Deut 18.14-22 brings us up to the function and position of a Prophet. Prophets were raised up as a result of an agreement in Exo 20.19 and Deut 5.28-31. This agreement said that someone else would hear the words of Yehovah and then tell the people. The people would then “hear and obey.” In these verses it says that the Lord will raise up a prophet like Moses. God, in the form of a man, will speak the word like they asked in Exo 20.19 and Deut 5.27. Yeshua will be greater than Abraham and Moses, and that is one reason the Jewish people reject him (John 5.18, 8.58). He spoke God’s words and they asked for that on the “day of the assembly (Yom Kahal-Deut 18.16).” So, Yehovah said he would raise up a prophet from among their countrymen. He said this was a good thing, and this is called the “Law of the Agent” or “Shaliach” (v 17-18).

God would put his exact words in the mouth of that prophet, and he shall speak exactly what God has said. If the people won’t listen to God’s words which that prophet speaks “in my name” then God will require it from those who don’t listen. But, it the prophet speaks presumptuously in God’s name which he has not commanded, that prophet will die (v 18-20).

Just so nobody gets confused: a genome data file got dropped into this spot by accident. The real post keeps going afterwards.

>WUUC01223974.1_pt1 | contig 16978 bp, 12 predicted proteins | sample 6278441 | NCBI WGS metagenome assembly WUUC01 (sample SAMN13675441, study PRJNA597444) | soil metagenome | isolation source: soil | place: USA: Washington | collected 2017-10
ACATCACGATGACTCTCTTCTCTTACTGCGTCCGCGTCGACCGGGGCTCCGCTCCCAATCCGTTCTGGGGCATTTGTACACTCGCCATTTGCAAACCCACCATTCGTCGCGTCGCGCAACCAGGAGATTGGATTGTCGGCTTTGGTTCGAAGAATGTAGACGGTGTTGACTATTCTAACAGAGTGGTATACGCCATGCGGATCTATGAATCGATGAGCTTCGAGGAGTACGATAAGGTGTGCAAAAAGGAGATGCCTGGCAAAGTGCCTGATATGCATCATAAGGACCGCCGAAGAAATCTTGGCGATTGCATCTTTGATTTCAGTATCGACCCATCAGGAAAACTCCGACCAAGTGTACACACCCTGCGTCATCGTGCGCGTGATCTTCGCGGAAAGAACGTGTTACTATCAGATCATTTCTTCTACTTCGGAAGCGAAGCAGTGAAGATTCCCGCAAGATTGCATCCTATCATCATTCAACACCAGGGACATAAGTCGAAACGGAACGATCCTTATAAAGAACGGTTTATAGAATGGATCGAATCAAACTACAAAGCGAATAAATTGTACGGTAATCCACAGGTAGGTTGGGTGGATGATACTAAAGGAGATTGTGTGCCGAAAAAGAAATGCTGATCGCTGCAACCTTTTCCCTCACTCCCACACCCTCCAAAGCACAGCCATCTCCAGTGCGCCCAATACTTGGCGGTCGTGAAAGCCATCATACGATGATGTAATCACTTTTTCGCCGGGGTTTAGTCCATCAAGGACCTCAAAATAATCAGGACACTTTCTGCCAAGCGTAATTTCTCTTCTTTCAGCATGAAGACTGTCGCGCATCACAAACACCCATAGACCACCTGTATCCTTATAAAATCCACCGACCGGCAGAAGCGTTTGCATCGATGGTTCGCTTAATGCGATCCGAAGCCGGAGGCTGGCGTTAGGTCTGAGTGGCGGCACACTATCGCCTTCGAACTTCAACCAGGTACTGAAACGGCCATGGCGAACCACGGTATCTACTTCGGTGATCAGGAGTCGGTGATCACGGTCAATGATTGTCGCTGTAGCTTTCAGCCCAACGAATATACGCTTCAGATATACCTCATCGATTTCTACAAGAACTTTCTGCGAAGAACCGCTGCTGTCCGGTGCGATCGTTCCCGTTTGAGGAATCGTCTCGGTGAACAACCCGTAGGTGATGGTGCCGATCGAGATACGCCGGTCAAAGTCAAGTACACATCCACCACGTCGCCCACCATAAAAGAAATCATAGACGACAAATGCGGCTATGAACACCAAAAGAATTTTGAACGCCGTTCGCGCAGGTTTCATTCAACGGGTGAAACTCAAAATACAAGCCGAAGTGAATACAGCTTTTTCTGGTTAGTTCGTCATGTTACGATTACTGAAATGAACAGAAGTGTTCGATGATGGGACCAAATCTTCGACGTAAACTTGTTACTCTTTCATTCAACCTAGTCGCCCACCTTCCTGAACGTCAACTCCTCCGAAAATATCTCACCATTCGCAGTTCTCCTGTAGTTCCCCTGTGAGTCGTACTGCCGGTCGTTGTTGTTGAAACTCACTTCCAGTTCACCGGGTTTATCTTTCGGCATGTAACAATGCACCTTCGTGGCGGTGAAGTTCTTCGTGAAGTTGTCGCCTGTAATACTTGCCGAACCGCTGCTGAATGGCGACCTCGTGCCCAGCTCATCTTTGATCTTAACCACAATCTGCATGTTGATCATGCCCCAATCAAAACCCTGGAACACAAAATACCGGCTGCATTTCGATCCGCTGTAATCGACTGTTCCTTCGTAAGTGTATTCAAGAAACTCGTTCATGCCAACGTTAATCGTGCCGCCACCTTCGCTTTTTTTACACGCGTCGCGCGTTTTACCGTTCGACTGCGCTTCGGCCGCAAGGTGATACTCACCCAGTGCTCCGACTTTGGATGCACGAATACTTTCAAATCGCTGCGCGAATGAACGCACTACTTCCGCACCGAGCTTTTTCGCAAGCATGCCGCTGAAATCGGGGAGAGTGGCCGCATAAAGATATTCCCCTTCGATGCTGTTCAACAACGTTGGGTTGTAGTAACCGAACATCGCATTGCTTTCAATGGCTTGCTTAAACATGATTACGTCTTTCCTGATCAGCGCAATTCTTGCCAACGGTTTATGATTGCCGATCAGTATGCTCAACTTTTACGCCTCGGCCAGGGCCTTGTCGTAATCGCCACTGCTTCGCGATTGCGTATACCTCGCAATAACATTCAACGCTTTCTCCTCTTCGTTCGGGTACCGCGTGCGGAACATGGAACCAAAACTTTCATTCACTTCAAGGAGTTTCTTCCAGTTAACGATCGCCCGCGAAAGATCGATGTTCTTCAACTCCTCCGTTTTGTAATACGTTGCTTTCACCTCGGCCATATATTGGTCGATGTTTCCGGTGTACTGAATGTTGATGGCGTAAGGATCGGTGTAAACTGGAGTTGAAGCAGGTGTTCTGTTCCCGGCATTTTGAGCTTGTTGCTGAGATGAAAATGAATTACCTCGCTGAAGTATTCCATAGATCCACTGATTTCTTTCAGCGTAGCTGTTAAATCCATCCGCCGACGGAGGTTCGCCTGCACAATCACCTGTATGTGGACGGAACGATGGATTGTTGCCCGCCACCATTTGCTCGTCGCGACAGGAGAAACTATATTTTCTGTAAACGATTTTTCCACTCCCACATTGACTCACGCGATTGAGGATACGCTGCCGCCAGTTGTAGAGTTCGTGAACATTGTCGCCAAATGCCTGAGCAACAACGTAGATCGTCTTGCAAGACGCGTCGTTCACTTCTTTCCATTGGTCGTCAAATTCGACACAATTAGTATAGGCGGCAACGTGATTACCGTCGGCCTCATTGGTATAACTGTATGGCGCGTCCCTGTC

So, the question arises in v 21, “How shall we know the word which the Lord has not spoken?” One way is to check to see if what the prophet says comes true. If it doesn’t, God did not send him and we are not to fear him (v 22). A true prophet will not tell lies to the people. They will not lead you away from the Torah or the Lord. So, that means we must examine what that so-called prophet is saying (Deut 13.1-5).

Isa 8.20 says we are to go to the Torah and to the Prophets to check out what they are saying. If they do not speak according to this word, it is because they have no light (understanding) in them. Acts 17.10-11 says the Bereans listened to Paul and Silas, but they also examined the Scriptures (The Tanak was the only Scripture they had) to see whether the things Paul and Silas said was true. It says they were more noble-minded than those in Thessalonica and did not argue or dispute with Paul or Silas. Prophets were to speak the exact words God gave them.